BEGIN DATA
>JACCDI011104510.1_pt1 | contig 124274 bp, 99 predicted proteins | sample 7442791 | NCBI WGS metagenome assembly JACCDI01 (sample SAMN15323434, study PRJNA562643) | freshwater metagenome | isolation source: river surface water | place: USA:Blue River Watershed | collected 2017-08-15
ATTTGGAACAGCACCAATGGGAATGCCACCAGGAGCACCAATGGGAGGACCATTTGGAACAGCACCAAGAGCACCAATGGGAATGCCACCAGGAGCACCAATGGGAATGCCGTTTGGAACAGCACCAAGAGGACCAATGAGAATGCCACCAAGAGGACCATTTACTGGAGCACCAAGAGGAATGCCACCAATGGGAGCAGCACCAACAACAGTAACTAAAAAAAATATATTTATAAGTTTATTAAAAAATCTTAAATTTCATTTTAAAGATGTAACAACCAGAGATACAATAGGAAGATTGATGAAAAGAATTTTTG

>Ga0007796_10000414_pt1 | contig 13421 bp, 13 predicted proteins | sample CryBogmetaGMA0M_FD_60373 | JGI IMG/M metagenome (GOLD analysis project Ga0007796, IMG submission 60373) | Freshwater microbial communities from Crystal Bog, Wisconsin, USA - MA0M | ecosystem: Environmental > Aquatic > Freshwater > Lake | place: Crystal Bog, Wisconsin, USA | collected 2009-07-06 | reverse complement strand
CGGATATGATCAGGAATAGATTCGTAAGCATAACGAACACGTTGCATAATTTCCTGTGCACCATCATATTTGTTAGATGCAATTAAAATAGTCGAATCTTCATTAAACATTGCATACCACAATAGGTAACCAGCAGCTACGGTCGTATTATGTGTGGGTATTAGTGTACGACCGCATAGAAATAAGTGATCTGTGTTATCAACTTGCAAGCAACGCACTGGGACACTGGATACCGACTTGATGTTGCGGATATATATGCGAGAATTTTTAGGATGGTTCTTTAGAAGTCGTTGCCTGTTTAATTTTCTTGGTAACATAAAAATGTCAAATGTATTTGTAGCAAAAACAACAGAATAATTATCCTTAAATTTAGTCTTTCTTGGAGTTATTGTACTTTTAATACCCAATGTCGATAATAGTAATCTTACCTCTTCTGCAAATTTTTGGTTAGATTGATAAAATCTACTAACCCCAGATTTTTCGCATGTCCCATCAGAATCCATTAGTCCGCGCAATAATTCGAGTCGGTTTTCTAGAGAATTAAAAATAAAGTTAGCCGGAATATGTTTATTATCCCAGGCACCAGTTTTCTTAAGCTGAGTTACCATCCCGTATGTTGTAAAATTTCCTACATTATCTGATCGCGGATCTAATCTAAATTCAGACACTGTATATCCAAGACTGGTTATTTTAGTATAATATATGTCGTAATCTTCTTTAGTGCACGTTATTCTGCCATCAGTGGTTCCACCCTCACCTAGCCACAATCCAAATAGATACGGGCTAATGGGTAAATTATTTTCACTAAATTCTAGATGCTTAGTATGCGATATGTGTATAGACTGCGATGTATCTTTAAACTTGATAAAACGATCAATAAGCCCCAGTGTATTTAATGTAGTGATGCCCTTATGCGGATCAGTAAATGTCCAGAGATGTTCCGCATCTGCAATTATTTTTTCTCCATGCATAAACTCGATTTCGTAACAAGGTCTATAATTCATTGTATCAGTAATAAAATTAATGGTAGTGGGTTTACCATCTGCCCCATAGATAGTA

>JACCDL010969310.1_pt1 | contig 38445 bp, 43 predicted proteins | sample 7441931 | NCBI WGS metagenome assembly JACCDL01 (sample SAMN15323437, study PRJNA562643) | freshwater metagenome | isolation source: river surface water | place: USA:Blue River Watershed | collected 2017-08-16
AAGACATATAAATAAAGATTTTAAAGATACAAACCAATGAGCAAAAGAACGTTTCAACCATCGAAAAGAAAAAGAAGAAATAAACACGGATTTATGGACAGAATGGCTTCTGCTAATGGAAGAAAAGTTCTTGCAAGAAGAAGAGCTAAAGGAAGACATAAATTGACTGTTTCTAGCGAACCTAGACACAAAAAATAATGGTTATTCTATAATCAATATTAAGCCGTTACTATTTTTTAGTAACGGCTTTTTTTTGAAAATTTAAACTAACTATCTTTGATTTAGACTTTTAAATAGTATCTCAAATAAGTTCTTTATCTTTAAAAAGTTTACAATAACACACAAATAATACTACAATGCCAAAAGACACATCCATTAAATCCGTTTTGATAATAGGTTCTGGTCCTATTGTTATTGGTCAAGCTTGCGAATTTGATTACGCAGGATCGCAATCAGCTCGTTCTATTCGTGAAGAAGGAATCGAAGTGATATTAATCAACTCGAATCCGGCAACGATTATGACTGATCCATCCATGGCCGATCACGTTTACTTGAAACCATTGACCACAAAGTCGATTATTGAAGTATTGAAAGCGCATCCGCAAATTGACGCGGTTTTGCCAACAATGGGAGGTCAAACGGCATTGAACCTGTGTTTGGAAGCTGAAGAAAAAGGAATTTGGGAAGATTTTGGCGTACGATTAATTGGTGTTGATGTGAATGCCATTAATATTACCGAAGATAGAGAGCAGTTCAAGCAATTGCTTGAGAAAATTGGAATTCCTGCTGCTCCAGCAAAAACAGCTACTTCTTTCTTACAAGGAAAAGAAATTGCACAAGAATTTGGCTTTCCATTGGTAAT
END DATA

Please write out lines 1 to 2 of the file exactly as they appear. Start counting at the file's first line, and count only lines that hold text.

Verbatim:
>JACCDI011104510.1_pt1 | contig 124274 bp, 99 predicted proteins | sample 7442791 | NCBI WGS metagenome assembly JACCDI01 (sample SAMN15323434, study PRJNA562643) | freshwater metagenome | isolation source: river surface water | place: USA:Blue River Watershed | collected 2017-08-15
ATTTGGAACAGCACCAATGGGAATGCCACCAGGAGCACCAATGGGAGGACCATTTGGAACAGCACCAAGAGCACCAATGGGAATGCCACCAGGAGCACCAATGGGAATGCCGTTTGGAACAGCACCAAGAGGACCAATGAGAATGCCACCAAGAGGACCATTTACTGGAGCACCAAGAGGAATGCCACCAATGGGAGCAGCACCAACAACAGTAACTAAAAAAAATATATTTATAAGTTTATTAAAAAATCTTAAATTTCATTTTAAAGATGTAACAACCAGAGATACAATAGGAAGATTGATGAAAAGAATTTTTG